New Mom Dispatch: Second coming
When Baby No. 2 arrives, a lot of things rush back in a wave of familiarity
Learning the parenthood ropes one month at a time
PHOTO: JOSHUA HUSTON
Leading up to the early March birth of our second daughter, two main concerns kept me up at night (in addition to the discomforts of late pregnancy — I hope everyone knows by now to never torture a pregnant woman with the “advice” to ”get your sleep now!”). These worries, I imagine, are likely universal.
The first was who would care for our 2-year-old, Fiona, when we went to the hospital and how that hand-off scenario would occur. At bedtime she always asks if we’ll all eat breakfast together, and I’d feel my voice catch as I disingenuously promised “yes” while wondering who might take our place.
Second was the drive to the hospital. For us carless folks, it would take place in a Lyft and last anywhere from 25 to 45 minutes. Nothing extraordinary, but definitely something. And if there’s one thing I kept hearing about second labors, it was how much faster they progress.
But in the end, neither concern was well-founded. Labor started only after my mom, the best Fiona caretaker we could wish for, flew in on a one-way ticket. We went to the hospital on a traffic-free Saturday morning while the contractions were still relatively mild — the dramatic second-time speediness did occur, but only later.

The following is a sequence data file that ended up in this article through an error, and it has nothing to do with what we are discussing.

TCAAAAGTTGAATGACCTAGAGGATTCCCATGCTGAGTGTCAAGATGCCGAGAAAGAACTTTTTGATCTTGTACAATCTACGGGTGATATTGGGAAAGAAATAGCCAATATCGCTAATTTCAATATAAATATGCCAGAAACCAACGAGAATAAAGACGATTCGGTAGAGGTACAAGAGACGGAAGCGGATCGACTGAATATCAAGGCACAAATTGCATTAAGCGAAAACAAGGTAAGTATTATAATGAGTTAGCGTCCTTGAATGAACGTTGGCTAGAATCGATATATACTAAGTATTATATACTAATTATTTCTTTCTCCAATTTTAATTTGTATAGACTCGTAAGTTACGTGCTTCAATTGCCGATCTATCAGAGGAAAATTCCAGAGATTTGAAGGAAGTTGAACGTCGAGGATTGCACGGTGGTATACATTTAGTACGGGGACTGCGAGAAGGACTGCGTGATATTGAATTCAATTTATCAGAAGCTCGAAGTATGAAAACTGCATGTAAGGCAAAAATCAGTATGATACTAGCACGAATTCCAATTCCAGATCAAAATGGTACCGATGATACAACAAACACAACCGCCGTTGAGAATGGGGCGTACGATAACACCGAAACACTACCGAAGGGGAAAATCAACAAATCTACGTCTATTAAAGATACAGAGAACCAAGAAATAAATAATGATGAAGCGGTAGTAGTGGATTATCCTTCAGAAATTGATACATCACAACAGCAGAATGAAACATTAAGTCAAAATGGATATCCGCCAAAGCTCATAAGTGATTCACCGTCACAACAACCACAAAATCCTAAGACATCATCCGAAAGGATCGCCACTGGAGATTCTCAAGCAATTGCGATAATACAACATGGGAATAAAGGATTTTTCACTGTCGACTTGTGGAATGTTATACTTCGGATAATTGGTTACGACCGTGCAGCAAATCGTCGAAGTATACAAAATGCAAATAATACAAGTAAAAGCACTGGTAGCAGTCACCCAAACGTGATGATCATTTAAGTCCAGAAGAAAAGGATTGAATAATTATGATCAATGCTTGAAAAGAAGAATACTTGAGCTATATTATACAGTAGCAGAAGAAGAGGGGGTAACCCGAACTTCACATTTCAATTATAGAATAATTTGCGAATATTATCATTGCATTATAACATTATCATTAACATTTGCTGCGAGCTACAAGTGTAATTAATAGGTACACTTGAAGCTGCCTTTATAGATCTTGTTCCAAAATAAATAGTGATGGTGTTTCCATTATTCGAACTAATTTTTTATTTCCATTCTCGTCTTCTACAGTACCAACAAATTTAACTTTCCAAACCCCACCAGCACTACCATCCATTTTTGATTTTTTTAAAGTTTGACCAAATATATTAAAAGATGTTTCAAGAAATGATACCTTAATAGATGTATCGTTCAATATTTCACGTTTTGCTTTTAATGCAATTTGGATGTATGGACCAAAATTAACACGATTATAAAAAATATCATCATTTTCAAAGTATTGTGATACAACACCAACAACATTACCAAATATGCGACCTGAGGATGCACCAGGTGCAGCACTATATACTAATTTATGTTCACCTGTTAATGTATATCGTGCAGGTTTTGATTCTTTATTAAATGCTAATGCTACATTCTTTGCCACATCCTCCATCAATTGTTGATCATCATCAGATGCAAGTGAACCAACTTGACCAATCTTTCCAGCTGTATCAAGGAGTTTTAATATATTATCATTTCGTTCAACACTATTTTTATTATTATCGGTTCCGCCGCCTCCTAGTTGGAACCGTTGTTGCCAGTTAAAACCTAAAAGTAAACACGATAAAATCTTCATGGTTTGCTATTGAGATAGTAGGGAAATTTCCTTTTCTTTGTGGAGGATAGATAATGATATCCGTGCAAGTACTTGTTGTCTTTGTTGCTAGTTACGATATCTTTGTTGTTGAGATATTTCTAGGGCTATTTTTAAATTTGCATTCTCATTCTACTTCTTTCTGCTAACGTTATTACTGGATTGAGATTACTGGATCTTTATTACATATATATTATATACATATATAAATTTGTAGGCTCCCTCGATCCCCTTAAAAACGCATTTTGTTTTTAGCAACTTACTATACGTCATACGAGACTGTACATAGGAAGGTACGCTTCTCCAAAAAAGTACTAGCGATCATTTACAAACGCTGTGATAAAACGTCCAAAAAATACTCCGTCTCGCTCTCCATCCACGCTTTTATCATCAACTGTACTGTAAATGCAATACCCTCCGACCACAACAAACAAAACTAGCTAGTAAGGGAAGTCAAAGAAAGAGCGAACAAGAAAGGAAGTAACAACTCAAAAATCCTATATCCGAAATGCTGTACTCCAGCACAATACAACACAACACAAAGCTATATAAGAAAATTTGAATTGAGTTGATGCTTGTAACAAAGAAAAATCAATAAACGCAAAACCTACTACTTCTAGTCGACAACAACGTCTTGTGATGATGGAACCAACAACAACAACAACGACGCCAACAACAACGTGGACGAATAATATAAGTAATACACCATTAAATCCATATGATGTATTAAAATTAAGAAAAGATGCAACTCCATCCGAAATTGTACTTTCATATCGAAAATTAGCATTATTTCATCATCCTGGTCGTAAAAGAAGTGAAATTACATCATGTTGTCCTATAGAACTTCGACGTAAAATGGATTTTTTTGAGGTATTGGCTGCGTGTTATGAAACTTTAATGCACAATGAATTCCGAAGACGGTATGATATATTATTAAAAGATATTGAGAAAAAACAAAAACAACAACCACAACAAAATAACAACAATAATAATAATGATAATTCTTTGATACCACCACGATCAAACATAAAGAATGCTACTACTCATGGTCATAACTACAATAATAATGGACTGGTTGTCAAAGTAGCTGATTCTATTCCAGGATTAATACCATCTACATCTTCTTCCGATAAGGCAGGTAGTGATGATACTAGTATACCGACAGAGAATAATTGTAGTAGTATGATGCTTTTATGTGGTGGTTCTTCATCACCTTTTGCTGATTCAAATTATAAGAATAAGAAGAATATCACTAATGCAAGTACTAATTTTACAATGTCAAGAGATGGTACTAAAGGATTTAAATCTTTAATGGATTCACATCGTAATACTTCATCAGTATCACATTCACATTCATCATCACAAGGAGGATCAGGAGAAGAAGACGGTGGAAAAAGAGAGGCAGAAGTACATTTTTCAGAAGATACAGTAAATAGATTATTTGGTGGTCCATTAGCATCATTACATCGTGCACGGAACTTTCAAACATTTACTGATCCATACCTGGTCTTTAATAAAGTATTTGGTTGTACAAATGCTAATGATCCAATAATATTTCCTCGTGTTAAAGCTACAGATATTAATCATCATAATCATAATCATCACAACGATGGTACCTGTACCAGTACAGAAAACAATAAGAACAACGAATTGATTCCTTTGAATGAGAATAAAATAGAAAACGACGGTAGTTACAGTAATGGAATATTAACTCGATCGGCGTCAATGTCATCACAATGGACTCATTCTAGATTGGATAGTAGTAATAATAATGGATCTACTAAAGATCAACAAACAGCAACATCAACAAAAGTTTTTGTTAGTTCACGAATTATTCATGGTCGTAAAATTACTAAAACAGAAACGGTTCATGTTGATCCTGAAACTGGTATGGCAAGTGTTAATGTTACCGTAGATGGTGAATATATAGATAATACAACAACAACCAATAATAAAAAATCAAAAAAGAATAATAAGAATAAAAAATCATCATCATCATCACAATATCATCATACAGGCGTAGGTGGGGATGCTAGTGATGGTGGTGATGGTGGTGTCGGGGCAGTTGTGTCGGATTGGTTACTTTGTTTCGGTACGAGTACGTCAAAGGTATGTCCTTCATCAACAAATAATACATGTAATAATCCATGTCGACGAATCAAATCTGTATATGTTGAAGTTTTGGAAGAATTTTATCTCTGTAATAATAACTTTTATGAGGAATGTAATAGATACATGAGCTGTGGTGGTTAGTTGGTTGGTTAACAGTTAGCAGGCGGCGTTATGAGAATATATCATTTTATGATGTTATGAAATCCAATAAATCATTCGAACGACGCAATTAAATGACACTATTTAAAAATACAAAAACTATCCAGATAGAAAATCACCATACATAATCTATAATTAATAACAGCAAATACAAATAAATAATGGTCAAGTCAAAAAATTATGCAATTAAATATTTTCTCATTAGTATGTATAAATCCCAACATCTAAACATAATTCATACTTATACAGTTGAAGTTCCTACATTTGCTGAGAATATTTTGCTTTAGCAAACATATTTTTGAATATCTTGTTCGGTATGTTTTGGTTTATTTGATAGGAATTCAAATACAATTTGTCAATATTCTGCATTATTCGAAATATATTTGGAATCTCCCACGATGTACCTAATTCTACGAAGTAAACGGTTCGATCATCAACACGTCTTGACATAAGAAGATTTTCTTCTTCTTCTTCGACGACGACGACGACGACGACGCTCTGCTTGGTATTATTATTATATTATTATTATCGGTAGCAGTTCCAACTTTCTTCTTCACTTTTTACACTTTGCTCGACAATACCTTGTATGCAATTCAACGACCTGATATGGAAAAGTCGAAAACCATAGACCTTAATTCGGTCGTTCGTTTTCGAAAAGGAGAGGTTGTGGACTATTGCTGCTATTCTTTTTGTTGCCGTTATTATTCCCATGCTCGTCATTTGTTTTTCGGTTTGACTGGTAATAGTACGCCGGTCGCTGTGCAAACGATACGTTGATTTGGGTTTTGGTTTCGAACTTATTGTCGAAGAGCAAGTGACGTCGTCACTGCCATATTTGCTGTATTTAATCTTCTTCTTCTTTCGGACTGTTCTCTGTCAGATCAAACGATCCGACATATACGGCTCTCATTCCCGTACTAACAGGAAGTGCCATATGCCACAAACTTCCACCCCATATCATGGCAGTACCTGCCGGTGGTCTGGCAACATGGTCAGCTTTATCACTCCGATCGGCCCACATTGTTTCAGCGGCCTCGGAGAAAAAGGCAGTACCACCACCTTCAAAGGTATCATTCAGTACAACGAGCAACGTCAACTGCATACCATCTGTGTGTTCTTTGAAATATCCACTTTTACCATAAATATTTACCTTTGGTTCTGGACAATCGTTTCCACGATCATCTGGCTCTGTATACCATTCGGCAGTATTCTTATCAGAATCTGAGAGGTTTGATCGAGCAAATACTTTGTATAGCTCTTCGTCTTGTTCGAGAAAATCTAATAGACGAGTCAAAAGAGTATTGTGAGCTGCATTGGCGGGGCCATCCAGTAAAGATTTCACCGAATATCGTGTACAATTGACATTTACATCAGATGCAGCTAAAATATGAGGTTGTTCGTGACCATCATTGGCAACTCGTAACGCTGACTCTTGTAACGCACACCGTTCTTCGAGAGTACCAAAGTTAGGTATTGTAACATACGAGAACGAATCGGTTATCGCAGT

Indeed, when Clara Raphaela Bull decided to appear, she did so slowly, and then seemingly all at once.
The second time around, plenty of things are different. Yet especially postpartum, many things — things I had all but forgotten — rushed back in a wave of familiarity:
The feel of a baby’s impossibly soft, downy new skin. The painful uterine contractions when first breastfeeding. The slow trips to the hospital bathroom and the first halting walk around the block. The warmth of a baby asleep on my chest. The mewing and purring and squeaking and coos and gulps. How much they initially sleep, anywhere and anytime, and those sleep smiles and phantom nursing suck-suck-sucks. The fuzz that accumulates between toes and the perfection of tiny ears and slender fingers. The skin that flakes off their feet and the acne that mottles their cheeks. Eyes that drink in the big world one minute, then roll back, milk-drunk, the next. Chunky arms and legs creased like croissants. How the hours blend together and sleep goes from linear to snatched two-hour chunks. Long, difficult nights and calm, cuddly afternoons. The agony of that blaring, red-faced cry and the ecstasy the minute it stops. The endlessly amusing sight of a swaddled baby burrito. The sore wrists and tight shoulders and perpetually swaying motion of a new mother. The middle-of-the-night hunger that has me gulping down bags of trail mix (and yes, maybe finding a sunflower seed hidden in her neck folds). The way a baby’s body curls into a soft ball in my arms or drapes over me like a content monkey on a branch. Having to do everything with one hand.
Remembering the glass of water is still by the sink every time you start breastfeeding. The giddy joy at having something so precious and the spikes of anxiety that something might happen to it. The tired tears over nothing and everything. The smiles of strangers and the pride about what you’ve created.
The quotidian miracle of it all.